Should We Restrict Transgender Sports Participation?

Arthur L. Caplan, PhD


June 29, 2021

This transcript has been edited for clarity.

Hi. I'm Art Caplan. I'm at the Division of Medical Ethics at the New York University Grossman School of Medicine.

Caitlyn Jenner — formerly Bruce Jenner, Olympic athlete, and now candidate for governor of California — underwent transition from male to female and has received a large amount of publicity. She may be the most prominent transgender person in America. She has come out recently on a very controversial subject, which is the ability of transgender athletes to compete in sports.

This is primarily an area where people are much more concerned about men who transition to women and then still want to compete, feeling that they might have an unfair advantage. Transitioning doesn't necessarily change your physiology completely. You still have more muscle mass. There may be advantages in various sports for people who once were males and now want to compete as females.

Caitlyn says, "No way, they shouldn't be allowed to do it," and many people agree. Many states are trying to pass laws to prohibit transgender athletes from competing in their new gender orientation. They want them to either compete in their former gender orientation or maybe not at all.

Some of this debate reminds me about the use of restrooms. Some states were trying to say that even if you had transitioned, you couldn't go into the restroom for your new gender; you had to go to the restroom you used prior to transitioning.

We have to take a different attitude toward sports and participation. For many sports, you don't gain an advantage even if you have transitioned from male to female. There are certainly precision sports, like shooting and archery, where I don't think gender matters much in terms of dexterity or the fine-tuned motor skills that lead you to be good at those sports. The idea that there would be a general ban seems, to me, to make no sense.

The moral principle we want to go after is whether there is an unfair advantage. Can you compete against others but have a biological advantage that just isn't right? The issue is tricky because we also know that for both males and females, there are some people who have higher hormone levels. Some people are born with genes that give them more muscle.

In other words, there are natural differences and a range of biologies for men and for women. We don't sort them out other than sometimes by weight — we do have weight classes in boxing and wrestling. Generally speaking, we don't identify women with naturally high testosterone and ban them from competing against women with lower testosterone.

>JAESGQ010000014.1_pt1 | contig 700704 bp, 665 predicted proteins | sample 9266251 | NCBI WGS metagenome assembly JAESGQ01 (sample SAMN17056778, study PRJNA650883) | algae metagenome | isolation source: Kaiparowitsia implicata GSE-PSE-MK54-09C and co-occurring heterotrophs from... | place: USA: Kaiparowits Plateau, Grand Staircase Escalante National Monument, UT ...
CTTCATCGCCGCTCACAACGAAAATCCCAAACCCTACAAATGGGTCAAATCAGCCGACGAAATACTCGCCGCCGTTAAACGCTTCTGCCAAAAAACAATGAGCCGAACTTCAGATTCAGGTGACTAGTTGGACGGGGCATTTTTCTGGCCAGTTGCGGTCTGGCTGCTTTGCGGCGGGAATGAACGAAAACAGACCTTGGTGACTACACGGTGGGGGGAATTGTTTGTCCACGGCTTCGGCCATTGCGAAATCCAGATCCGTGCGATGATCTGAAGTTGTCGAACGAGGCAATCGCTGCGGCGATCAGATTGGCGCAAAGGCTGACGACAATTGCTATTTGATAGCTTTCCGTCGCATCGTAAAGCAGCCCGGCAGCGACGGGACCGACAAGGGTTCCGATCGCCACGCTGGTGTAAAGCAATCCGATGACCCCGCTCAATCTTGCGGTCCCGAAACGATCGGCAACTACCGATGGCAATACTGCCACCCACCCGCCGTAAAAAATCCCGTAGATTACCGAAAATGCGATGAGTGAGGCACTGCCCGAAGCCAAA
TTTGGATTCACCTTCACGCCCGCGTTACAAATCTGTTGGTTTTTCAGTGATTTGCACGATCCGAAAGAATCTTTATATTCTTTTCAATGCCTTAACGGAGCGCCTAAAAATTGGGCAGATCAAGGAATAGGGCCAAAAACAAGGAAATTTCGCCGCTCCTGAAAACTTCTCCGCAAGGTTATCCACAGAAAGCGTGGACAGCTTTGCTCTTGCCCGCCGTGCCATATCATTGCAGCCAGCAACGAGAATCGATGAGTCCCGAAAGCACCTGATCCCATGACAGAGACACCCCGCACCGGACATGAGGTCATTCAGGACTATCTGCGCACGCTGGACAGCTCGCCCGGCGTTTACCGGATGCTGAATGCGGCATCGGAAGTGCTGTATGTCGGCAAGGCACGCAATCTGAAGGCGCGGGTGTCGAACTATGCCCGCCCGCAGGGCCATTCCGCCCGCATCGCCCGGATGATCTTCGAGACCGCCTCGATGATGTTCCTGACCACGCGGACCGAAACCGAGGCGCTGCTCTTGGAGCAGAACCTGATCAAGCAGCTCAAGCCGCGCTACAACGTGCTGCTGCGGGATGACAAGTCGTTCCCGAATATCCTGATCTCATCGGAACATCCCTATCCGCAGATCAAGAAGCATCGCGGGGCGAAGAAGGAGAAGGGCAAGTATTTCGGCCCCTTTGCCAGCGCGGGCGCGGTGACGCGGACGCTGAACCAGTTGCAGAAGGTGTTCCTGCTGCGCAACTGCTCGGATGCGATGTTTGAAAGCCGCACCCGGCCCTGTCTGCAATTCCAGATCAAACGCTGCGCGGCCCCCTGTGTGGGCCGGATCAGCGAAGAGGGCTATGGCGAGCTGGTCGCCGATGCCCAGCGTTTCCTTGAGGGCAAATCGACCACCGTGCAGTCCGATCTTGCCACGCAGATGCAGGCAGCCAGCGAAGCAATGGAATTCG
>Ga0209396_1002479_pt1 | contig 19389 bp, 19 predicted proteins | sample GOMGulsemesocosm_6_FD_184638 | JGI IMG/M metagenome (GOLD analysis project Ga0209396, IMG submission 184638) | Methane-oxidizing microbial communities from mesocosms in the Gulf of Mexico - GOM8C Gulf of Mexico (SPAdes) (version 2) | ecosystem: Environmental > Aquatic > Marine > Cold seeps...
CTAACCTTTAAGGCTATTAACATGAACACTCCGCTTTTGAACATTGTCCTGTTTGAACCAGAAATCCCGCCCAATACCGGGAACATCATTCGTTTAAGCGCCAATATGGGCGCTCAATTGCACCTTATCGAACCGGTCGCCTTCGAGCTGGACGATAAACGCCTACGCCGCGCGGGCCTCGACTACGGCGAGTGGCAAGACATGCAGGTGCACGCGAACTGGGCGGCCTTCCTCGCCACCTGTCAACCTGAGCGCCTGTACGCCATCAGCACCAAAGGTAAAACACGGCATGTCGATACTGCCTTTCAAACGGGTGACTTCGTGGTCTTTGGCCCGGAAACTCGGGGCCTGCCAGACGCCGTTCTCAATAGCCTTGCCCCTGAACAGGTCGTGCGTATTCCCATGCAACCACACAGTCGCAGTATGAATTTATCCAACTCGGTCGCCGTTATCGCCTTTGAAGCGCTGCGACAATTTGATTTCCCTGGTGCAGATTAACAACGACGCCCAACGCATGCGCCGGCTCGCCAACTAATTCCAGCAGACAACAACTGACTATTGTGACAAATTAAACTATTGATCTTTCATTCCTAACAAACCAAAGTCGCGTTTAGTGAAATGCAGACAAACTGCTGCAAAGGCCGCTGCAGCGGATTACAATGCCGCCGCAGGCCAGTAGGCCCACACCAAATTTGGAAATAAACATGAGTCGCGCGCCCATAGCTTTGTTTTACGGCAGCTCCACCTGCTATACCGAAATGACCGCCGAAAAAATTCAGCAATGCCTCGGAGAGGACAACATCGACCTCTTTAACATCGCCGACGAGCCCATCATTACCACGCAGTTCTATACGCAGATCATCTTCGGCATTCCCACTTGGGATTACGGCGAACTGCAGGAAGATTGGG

I think what we're after here is determining what sports might provide an unfair advantage across the board. To tell you the truth, I can't think of many. I'm open to arguments that, if it turns out through allowing competition across sports, again and again, certain athletes keep winning who are in the category of transgender, we should revisit the issue and revise the rules.

Until we see that basically we have a clustering of people in weightlifting or shot putting or something that really just advantages those who've undergone the transition, I would not have an across-the-board ban.

The other reality is that sports are also about participation. For most sports at, say, the elementary or junior high level, you can have everybody competing. It isn't just about winning. It's also about being part of a community, and I think we should respect that value.

It may matter at the Olympics, or maybe it matters for high school state championships, as to who has a biological advantage that isn't the result of training or effort.

Lastly, medicine can do some rebalancing. You can, if you will, give more hormones or other interventions that might make competition a bit more even. That weight distinction is one to keep in mind, where we divide up categories and we don't ask people who are very small to box, wrestle, or weightlift against people who are biologically much bigger. We do allow some categorization within a sport based upon advantage.

That's what we want to get after in terms of the ethics. It isn't that we should be, as Caitlyn Jenner seems to think, prohibiting everything across the board. I think that's just trying to kowtow to the politics of a tough issue.

There are several issues remaining: Where's the advantage? Is there an advantage? At what age do we care about these advantages? For certain sports, we may have to ultimately decide to rebalance by reclassifying who can compete.

I'm Art Caplan at the Division of Medical Ethics at New York University. Thanks for watching.

Arthur L. Caplan, PhD, is director of the Division of Medical Ethics at New York University Langone Medical Center and School of Medicine. He is the author or editor of 35 books and 750 peer-reviewed articles as well as a frequent commentator in the media on bioethical issues.

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